Sam Pacetti is one who brings it all together. A fingerstyle guitar wizard. A deft songwriter, capable of haunting depth and wry humor in the space of one song. A impassioned and ecstatic vocalist, as well as a mesmerizing live performer, seamlessly melding head-spinning guitar pyrotechnics and raw emotion into one breathtaking package.
Pacetti represents a culmination of the best of the American and British traditions. His 1997 Waterbug debut, Solitary Travel, garnered critical raves. "This guy is very good, indeed," deadpanned the highly respected (and highly critical) UK magazine Folk Roots. And Dirty Linen, the influential US roots publication, opined, "Although the woods are full of young guitar virtuosos, few have developed the style, technique and artistic wisdom of Sam Pacetti. Solitary travel heralds the arrival of one of the most talented instrumentalists and composers to appear in acoustic music in a month of Sunday's."

Sam Pacetti grew up in North Florida, hardly known as a hotbed of either the folk tradition or musical innovation. At age 13 he found the music of both Chet Atkins and Merle Travis, profound influences on his early musical development. Then fate intervened shortly afterward in the person of Gamble Rogers, the legendary picker and raconteur from St. Augustine who took the young Pacetti under his wing. It was a time of astonishing musical and emotional growth. Pacetti and Rogers met and played weekly for a year, until tragically Rogers died while trying to save a drowning tourist caught in an undertow at Flagler Beach Florida. Though brief in their time together, Rogers was able to instill in Pacetti the importance of the folk process, the passing of music and oral tradition from teacher to student. Pacetti still counts Rogers as his most influential mentor.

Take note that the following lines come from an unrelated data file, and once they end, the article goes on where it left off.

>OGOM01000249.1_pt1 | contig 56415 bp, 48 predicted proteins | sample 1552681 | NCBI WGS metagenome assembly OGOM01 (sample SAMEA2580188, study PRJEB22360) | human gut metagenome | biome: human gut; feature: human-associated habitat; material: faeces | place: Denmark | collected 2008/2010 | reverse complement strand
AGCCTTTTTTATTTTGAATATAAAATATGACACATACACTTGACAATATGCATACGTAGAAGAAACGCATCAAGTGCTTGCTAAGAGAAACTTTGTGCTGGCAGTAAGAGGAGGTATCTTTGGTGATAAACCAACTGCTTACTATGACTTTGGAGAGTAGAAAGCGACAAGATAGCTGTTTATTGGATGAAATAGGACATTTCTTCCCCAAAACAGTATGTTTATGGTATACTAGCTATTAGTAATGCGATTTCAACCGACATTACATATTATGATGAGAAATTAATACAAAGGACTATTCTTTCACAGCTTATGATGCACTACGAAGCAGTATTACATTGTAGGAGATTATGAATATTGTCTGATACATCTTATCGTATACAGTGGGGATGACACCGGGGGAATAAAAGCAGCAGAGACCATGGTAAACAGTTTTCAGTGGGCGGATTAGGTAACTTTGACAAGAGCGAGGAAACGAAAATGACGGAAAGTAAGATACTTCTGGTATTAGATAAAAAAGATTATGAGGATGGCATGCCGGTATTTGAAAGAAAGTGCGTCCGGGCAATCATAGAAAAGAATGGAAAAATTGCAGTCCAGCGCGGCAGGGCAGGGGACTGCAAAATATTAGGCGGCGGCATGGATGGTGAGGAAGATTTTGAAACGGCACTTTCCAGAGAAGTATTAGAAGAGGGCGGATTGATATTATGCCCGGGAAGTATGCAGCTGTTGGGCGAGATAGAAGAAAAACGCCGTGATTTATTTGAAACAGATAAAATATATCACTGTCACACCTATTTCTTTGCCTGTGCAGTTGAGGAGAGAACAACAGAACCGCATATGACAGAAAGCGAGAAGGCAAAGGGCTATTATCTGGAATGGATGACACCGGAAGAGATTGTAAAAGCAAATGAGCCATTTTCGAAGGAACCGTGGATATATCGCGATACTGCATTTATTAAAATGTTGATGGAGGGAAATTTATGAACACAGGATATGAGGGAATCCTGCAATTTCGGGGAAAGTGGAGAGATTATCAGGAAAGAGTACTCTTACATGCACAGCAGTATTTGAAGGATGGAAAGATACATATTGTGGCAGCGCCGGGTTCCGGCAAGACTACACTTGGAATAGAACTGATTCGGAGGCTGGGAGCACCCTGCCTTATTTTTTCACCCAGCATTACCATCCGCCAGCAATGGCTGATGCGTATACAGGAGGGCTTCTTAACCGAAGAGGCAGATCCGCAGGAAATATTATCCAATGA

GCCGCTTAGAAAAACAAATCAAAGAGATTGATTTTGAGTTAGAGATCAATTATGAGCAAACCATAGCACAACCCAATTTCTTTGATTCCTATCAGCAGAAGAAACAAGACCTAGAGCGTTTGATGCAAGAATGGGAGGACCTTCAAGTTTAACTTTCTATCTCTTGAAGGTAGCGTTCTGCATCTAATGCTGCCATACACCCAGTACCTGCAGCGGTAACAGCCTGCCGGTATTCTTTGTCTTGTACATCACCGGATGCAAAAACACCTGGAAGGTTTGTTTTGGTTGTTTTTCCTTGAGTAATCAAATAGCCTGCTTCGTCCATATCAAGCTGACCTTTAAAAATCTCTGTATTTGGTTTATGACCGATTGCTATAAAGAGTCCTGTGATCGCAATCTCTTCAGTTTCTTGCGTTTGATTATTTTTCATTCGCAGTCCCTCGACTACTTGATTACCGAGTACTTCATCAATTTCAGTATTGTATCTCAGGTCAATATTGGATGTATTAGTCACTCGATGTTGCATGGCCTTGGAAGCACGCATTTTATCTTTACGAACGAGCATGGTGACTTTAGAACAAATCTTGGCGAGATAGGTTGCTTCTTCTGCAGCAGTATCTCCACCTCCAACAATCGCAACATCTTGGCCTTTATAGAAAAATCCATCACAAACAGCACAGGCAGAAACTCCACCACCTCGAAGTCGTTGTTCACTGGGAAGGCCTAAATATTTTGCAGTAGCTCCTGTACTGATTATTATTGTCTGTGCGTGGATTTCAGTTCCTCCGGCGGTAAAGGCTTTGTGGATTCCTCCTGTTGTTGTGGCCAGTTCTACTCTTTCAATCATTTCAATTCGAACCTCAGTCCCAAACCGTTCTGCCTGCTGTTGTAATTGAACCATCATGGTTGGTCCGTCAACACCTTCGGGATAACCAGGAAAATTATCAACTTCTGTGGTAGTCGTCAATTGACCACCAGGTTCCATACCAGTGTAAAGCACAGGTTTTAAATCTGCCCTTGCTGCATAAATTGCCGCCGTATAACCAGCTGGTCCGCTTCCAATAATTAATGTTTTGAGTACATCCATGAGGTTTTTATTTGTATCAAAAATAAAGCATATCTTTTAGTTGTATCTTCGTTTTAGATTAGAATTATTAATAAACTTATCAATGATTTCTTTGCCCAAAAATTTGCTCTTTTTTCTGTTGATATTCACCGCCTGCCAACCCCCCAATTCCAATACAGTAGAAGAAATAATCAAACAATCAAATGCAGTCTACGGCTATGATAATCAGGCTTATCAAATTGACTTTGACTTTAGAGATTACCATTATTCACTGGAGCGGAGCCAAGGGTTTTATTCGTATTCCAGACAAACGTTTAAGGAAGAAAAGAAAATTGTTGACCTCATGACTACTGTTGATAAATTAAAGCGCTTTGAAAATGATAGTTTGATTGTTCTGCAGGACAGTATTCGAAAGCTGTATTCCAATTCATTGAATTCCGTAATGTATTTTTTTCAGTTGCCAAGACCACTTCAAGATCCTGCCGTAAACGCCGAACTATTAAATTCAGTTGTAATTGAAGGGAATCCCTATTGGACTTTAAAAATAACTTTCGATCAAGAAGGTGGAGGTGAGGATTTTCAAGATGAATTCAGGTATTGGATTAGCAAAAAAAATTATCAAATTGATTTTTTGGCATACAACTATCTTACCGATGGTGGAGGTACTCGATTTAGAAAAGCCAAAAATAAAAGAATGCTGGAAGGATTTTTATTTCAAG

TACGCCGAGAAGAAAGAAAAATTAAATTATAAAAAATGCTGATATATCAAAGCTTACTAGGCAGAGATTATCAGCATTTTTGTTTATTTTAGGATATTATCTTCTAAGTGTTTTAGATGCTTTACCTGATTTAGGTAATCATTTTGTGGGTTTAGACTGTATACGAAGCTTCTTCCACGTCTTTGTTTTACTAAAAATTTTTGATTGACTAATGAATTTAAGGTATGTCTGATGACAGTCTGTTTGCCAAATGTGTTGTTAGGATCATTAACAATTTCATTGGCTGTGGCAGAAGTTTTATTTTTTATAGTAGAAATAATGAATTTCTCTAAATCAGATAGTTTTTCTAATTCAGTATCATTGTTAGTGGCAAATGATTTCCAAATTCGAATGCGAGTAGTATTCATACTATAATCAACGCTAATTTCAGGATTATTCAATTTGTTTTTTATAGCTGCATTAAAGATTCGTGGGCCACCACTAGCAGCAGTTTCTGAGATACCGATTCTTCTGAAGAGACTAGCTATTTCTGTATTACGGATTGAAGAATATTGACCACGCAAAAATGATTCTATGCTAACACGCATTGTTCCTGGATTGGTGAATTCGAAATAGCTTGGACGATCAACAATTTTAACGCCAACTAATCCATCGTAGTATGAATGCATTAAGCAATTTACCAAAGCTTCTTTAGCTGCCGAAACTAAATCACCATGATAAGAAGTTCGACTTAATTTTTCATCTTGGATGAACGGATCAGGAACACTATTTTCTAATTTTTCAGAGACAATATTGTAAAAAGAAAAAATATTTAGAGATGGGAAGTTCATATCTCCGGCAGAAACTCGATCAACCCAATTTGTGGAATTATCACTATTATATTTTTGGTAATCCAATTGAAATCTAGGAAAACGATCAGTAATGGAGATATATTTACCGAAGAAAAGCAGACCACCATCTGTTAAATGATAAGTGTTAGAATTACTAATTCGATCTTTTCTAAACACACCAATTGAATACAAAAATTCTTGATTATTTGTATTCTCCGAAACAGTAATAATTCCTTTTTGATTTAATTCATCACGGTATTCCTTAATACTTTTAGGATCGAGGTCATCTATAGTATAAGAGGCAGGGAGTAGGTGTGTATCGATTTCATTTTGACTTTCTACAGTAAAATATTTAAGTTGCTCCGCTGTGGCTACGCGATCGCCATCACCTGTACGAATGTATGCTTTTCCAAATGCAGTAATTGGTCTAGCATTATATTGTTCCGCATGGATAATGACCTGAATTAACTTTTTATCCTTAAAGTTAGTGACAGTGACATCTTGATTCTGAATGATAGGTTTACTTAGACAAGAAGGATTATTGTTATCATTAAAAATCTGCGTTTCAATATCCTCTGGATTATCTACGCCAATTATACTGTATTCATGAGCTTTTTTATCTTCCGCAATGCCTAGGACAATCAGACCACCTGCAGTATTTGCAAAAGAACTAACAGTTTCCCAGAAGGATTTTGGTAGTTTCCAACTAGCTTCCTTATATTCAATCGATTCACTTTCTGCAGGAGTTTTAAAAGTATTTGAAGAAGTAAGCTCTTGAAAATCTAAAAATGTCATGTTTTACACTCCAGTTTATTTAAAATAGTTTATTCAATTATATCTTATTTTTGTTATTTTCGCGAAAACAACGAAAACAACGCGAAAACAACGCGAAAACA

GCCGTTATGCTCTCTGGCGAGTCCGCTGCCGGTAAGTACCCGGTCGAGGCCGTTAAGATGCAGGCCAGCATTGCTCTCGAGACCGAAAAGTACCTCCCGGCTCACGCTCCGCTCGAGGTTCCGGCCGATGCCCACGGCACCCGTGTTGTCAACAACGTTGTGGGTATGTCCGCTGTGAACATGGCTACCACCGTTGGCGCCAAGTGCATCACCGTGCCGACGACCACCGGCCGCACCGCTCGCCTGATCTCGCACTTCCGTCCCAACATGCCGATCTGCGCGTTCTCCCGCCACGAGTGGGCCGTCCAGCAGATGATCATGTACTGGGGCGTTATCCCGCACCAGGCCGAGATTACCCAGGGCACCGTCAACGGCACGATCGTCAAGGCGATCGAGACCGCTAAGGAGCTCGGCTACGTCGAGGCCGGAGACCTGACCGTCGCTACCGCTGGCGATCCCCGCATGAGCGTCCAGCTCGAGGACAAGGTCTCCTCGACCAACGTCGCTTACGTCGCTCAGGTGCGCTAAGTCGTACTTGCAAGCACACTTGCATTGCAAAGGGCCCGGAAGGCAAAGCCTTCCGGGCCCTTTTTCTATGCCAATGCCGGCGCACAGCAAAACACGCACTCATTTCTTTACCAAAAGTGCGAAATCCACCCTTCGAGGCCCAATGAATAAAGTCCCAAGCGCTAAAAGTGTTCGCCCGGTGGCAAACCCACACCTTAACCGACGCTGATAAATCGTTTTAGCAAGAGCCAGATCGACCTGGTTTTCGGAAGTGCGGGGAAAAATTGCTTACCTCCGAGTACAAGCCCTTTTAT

Tradition and innovation neatly balance in Sam Pacetti's music, the whole infused by a relentless intelligence intent on musical and philosophical synthesis. Martin Simpson, Richard Thompson, Joni Mitchell and Merle Travis are touchstones to Pacetti, and while there are strong elements of the American primitive school of guitar wizardry throughout his work, there is a powerful raw emotionality evident as well - an earthy sensuality more reminiscent of a Greg Brown or a red-dirt blues master than of a musical academician.

Word has started to spread about Sam Pacetti. And as with anything truly innovative, it starts at the grassroots. You won't see Pacetti written up in People or Us. You won't hear his music on Top-40 radio. No, word is spreading about Sam Pacetti the way true innovation always does - through the grassroots. Through non-commercial radio and "specialty show" play. From tapes and CDs passed from friend to friend. At folk festivals and listening rooms. And, in the tradition stemming from the days of rent-raising parties in the Mississippi delta - and now carried on by music aficionados unable to find music that interest them within the mainstream.